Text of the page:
Pointer to a CCB that shall be transported/passed to a 
SIM/HBA or the XPT.

Returns:
	For Immediate CCBs:
		Any Valid CAM Status
	For Queued CCBs
		Request In Progress - Indicates that the CCB has been 
accepted.
		Any other valid CAM Status - Indicates that the CCB 
has not been accepted

	The ultimate of any CCB shall be obtained from the CAM 
status field of the CCB

pm_offset_t phy_addr *  XPT_VIRT_TO_PHYS( 
vm_offset_t addr *,  map *)

The XPT_VIRT_TO_PHYS service shall convert the passed 
virtual addr * argument to its associated physical address and 
return that address.  The map * argument is O.S. dependent (see 
O.S. dependent clauses for further details).  The caller shall pass a 
null map * value if the map * is not available to the caller (e.g., 
usually a kernel virtual I/O transfer does have an associated map).  
The XPT_VIRT_TO_PHYS service shall ensure that if a map * is 
passed,  that map * is associated with this virtual address.

vm_offset_t addr *:
Pointer of the virtual address that shall be converted to 
a physical address.
map *:
Pointer to the O.S. dependent map structure if 
available.  Refer to the O.S. specific clauses for more 
information.

Returns:
	All values:
The value is the associated physical address.

Example:
routine ( CCB_SCSIIO *ccb)
{
pm_offset_t *p_addr;
p_addr = XPT_VIRT_TO_PHYS( (vm_offset_t)ccb-
>cam_data_ptr, ccb->cam_req_map);
}

CAM_U32 XPT_PAGE_SIZE(vm_offset_t addr *,  map *)

The XPT_PAGE_SIZE service shall return the virtual page size 
that is associated with the virtual address (addr *). The map * 
argument is O.S. dependent (see O.S. dependent clauses for further 
details).  The caller shall pass a null map * value if the map * is 
not available to the caller (e.g., usually a kernel virtual I/O transfer 
does have an associated map).  The XPT_PAGE_SIZE service 
shall ensure that if a map * is passed,  that map * is associated 
with this virtual address.

vm_offset_t addr *:
Pointer of the virtual address that shall be converted to 
a physical address.

map *:
Pointer to the O.S. dependent map structure if 
available.  Refer to the O.S. specific clauses for more 
information.


Returns:
All values:
The value is the page size for the associated virtual 
address.

CAM_U32 XPT_PDRV_REG( CAM_U8 addr * )

The XPT_PDRV_REG service shall provide the means for 
peripheral drivers to register with the XPT. The XPT_PDRV_REG 
service shall return a unique number (the driver registration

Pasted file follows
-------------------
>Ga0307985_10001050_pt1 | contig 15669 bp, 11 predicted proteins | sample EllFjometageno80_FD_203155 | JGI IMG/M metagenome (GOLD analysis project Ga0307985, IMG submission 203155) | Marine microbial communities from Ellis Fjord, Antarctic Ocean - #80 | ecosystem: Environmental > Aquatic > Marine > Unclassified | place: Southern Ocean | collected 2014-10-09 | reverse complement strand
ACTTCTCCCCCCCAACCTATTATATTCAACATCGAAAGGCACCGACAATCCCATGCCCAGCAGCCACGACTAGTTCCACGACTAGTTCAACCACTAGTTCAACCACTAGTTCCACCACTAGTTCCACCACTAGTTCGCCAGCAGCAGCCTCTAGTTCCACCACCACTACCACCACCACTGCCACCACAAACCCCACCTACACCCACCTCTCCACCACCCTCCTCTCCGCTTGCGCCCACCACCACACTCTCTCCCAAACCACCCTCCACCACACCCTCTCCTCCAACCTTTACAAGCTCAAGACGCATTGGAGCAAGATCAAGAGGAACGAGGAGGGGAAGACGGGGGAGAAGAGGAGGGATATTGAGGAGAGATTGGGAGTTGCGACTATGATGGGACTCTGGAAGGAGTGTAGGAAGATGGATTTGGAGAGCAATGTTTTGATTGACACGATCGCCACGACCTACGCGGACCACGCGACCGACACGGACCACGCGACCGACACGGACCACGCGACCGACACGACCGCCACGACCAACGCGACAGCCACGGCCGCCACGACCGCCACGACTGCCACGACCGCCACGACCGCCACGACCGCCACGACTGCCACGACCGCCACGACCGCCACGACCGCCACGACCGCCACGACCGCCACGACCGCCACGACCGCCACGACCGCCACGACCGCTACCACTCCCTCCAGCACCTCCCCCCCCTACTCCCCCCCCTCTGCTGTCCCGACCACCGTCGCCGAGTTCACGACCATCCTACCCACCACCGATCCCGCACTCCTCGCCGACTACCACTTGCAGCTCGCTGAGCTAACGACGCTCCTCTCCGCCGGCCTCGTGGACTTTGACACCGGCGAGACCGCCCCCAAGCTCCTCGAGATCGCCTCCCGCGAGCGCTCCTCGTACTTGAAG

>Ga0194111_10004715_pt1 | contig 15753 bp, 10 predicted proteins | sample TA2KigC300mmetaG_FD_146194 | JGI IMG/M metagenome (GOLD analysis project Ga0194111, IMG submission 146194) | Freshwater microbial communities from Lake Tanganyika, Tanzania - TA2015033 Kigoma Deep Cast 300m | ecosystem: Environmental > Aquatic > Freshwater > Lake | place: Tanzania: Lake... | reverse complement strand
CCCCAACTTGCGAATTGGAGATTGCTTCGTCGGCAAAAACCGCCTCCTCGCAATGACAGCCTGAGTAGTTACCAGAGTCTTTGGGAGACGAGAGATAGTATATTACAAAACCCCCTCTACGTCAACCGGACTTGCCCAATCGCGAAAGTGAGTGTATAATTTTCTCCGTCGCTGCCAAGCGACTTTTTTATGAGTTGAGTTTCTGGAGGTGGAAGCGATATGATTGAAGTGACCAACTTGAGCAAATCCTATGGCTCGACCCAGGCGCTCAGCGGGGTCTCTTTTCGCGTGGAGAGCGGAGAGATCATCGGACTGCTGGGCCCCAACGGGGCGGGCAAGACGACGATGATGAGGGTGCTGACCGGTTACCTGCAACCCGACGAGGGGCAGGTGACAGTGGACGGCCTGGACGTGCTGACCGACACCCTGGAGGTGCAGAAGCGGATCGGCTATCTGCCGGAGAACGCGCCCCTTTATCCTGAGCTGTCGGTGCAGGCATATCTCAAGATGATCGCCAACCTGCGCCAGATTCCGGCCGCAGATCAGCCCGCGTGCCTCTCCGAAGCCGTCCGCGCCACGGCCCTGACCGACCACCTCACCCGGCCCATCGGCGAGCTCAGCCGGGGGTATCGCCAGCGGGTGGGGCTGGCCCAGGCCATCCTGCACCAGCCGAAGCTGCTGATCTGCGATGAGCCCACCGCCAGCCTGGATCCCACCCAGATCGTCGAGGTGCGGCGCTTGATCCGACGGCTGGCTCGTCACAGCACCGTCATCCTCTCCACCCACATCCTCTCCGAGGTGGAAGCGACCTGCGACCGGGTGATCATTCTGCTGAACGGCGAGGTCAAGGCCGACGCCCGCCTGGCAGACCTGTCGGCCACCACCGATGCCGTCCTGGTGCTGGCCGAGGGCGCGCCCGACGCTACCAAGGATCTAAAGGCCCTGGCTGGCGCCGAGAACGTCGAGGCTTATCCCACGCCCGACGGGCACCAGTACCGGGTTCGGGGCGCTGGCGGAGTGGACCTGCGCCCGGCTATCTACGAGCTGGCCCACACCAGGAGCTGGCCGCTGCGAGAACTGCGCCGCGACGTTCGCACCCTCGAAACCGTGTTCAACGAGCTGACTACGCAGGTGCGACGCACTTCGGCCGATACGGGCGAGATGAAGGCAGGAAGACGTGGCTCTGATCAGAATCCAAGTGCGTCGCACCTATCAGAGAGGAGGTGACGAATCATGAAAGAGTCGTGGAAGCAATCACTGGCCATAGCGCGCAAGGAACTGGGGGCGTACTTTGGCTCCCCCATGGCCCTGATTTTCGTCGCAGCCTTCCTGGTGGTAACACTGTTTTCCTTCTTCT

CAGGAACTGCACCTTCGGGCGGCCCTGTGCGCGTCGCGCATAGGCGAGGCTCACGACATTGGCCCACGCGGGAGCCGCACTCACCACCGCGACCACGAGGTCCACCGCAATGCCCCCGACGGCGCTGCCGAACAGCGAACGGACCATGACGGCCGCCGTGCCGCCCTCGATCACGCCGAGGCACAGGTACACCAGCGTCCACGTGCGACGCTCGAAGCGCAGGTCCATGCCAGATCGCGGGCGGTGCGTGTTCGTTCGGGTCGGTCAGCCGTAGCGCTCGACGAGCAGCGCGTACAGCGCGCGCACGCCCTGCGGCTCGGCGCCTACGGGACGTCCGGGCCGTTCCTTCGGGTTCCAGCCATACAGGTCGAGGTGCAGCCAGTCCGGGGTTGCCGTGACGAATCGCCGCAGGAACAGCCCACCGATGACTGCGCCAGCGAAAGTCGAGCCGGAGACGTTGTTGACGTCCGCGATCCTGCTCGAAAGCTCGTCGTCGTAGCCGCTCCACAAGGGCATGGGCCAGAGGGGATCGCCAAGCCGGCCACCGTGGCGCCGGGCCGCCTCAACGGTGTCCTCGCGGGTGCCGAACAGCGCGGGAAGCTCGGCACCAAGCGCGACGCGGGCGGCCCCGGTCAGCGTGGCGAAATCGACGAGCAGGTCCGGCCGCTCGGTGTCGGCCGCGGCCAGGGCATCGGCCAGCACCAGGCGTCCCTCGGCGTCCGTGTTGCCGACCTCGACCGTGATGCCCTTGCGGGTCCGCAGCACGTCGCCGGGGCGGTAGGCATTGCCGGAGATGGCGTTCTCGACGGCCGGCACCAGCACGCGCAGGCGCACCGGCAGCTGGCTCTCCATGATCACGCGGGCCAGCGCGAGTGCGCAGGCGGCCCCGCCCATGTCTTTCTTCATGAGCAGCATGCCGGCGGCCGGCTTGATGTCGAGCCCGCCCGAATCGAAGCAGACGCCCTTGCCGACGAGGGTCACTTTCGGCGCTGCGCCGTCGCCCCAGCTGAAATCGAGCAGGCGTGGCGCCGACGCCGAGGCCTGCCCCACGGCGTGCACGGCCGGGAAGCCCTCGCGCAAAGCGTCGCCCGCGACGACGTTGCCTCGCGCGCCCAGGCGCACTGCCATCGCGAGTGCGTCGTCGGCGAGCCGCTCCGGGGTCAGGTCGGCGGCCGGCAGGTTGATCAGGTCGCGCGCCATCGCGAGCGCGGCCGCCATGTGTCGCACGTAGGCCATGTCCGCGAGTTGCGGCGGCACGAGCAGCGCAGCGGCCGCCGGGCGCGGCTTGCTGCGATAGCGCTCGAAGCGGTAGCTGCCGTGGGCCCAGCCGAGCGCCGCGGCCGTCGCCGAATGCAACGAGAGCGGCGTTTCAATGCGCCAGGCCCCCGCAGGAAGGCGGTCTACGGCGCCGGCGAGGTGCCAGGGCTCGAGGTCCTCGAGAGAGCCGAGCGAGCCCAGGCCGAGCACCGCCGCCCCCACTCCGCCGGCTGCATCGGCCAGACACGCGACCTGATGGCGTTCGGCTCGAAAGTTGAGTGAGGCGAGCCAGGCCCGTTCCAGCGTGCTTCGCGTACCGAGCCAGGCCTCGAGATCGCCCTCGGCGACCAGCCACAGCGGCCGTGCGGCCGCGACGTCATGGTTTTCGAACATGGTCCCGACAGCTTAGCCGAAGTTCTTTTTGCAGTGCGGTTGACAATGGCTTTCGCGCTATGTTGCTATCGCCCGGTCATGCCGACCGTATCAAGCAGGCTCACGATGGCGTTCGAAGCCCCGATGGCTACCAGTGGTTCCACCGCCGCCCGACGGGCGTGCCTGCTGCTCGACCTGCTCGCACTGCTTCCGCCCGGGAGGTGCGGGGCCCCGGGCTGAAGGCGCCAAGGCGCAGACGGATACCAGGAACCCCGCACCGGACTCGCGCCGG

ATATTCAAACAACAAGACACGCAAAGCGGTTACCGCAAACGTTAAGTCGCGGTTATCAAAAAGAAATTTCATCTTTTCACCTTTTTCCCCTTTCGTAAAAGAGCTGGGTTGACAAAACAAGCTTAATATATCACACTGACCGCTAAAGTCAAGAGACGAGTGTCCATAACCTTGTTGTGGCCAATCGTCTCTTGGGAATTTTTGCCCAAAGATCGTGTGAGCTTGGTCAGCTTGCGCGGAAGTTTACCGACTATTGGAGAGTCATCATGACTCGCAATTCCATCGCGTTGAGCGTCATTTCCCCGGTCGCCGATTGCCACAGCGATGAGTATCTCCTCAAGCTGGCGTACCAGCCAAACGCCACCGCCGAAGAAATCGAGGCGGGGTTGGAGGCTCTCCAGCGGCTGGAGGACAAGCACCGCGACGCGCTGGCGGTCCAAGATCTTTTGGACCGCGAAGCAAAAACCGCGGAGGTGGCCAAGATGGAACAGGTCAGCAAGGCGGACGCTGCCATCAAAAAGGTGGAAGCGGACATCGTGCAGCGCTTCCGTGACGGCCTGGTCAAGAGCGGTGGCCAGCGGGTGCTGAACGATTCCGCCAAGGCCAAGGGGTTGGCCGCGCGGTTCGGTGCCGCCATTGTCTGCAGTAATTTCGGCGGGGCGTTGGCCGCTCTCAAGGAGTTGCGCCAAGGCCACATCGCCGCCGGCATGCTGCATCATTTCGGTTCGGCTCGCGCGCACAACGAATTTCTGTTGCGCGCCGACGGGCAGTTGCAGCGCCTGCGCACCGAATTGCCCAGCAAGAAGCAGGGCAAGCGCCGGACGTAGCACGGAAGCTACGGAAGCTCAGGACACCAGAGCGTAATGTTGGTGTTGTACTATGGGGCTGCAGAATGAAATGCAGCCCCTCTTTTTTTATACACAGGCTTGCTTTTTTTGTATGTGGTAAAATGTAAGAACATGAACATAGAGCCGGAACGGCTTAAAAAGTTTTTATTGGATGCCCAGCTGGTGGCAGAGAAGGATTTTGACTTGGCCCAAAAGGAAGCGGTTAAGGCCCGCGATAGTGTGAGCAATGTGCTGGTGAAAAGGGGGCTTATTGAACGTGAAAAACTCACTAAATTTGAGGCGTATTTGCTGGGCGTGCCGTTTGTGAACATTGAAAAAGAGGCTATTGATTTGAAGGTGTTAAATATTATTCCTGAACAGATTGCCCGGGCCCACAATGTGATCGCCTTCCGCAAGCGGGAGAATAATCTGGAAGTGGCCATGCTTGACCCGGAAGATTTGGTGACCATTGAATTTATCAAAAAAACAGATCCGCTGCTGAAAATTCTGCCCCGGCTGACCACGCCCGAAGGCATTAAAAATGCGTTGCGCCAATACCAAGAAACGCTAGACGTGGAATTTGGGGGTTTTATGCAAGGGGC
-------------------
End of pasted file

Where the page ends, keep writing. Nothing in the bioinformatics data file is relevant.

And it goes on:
number) for a peripheral driver that calls this service.  The 
argument ( addr * ) shall point to a NULL terminated string that 
represents the peripheral drivers name (e.g., 
"cam_xyz_disk_driver" ).  

The service shall ensure that the drivers name has not been already 
assigned a peripheral driver registration number.  This may be 
accomplished by comparing the peripheral drivers name to stored 
peripheral driver names which have assigned driver registration 
number.  If a match is found the returned value of this service is 
zero (0).

A  peripheral driver should ensure that it registers with the XPT 
only once at peripheral driver initialization. The assigned 
peripheral driver registration number shall be used by the 
peripheral driver when requesting an advisory lock on a SCSI 
Logical unit.  The peripheral driver shall call the 
XPT_PDRV_UNREG service when it is unloaded.

CAM_U8 addr *:
Shall point to a NULL terminated string that represents 
the peripheral drivers name

Returns:
A positive value:
The value is the peripheral driver registration number 
for this peripheral driver.
A zero (0)
The service already has a existing registration that 
matches this peripheral drivers name.

void XPT_PDRV_UNREG( CAM_U32 pdrv_reg_num )

The XPT_PDRV_UNREG service shall provide the means for 
peripheral drivers to de-register with the XPT. The 
XPT_PDRV_UNREG service shall break all associations made 
when this peripheral driver registration number was assigned.  
This peripheral driver registration number shall be available for re-
assignment upon return of this service.

 CAM_U32 pdrv_reg_num:
The peripheral driver registration number to 
disassociate with a peripheral driver (e.g., number 
available for re-assignment).

Returns:
None


CAM_U8 XPT_UNIT_LOCK( CCB_HEADER *, CAM_U32 
pdrv_reg_num, CAM_U32 flags)

The XPT_UNIT_LOCK service shall provide an advisory lock 
service for the peripheral drivers to lock a identified Logical unit.  
The argument CCB_HEADER * passed by the caller shall be a 
pointer to a CCB_HEADER and the CCB_HEADER shall have a 
valid Connect Id.

CCB_HEADER *
Pointer to a valid CCB_HEADER
CAM_U32 pdrv_reg_num
The callers peripheral drivers registration number 
obtained for the XPT_PDRV_REG service.
CAM_U32 flags
	Bit 0:
Logical unit lock requested is a shared lock.  
Multiple peripheral drivers may operate with this